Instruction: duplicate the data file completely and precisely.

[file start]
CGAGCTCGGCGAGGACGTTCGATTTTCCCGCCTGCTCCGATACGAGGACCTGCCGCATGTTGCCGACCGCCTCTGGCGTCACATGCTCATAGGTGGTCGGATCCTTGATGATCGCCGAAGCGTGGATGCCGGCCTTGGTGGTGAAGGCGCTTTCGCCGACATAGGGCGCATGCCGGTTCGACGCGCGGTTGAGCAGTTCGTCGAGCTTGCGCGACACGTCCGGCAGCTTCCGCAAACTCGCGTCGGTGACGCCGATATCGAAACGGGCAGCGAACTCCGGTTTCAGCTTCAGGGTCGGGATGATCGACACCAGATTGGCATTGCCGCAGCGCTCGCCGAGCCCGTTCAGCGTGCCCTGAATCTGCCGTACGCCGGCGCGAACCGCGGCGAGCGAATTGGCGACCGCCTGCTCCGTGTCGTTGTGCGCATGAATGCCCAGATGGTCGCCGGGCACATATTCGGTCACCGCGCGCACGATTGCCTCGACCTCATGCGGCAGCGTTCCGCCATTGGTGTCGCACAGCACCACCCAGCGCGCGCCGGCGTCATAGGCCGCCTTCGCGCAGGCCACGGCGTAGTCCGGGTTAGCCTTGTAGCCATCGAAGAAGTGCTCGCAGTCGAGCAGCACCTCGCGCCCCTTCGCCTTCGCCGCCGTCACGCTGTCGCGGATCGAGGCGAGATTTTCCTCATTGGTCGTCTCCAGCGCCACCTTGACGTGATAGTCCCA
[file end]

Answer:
CGAGCTCGGCGAGGACGTTCGATTTTCCCGCCTGCTCCGATACGAGGACCTGCCGCATGTTGCCGACCGCCTCTGGCGTCACATGCTCATAGGTGGTCGGATCCTTGATGATCGCCGAAGCGTGGATGCCGGCCTTGGTGGTGAAGGCGCTTTCGCCGACATAGGGCGCATGCCGGTTCGACGCGCGGTTGAGCAGTTCGTCGAGCTTGCGCGACACGTCCGGCAGCTTCCGCAAACTCGCGTCGGTGACGCCGATATCGAAACGGGCAGCGAACTCCGGTTTCAGCTTCAGGGTCGGGATGATCGACACCAGATTGGCATTGCCGCAGCGCTCGCCGAGCCCGTTCAGCGTGCCCTGAATCTGCCGTACGCCGGCGCGAACCGCGGCGAGCGAATTGGCGACCGCCTGCTCCGTGTCGTTGTGCGCATGAATGCCCAGATGGTCGCCGGGCACATATTCGGTCACCGCGCGCACGATTGCCTCGACCTCATGCGGCAGCGTTCCGCCATTGGTGTCGCACAGCACCACCCAGCGCGCGCCGGCGTCATAGGCCGCCTTCGCGCAGGCCACGGCGTAGTCCGGGTTAGCCTTGTAGCCATCGAAGAAGTGCTCGCAGTCGAGCAGCACCTCGCGCCCCTTCGCCTTCGCCGCCGTCACGCTGTCGCGGATCGAGGCGAGATTTTCCTCATTGGTCGTCTCCAGCGCCACCTTGACGTGATAGTCCCA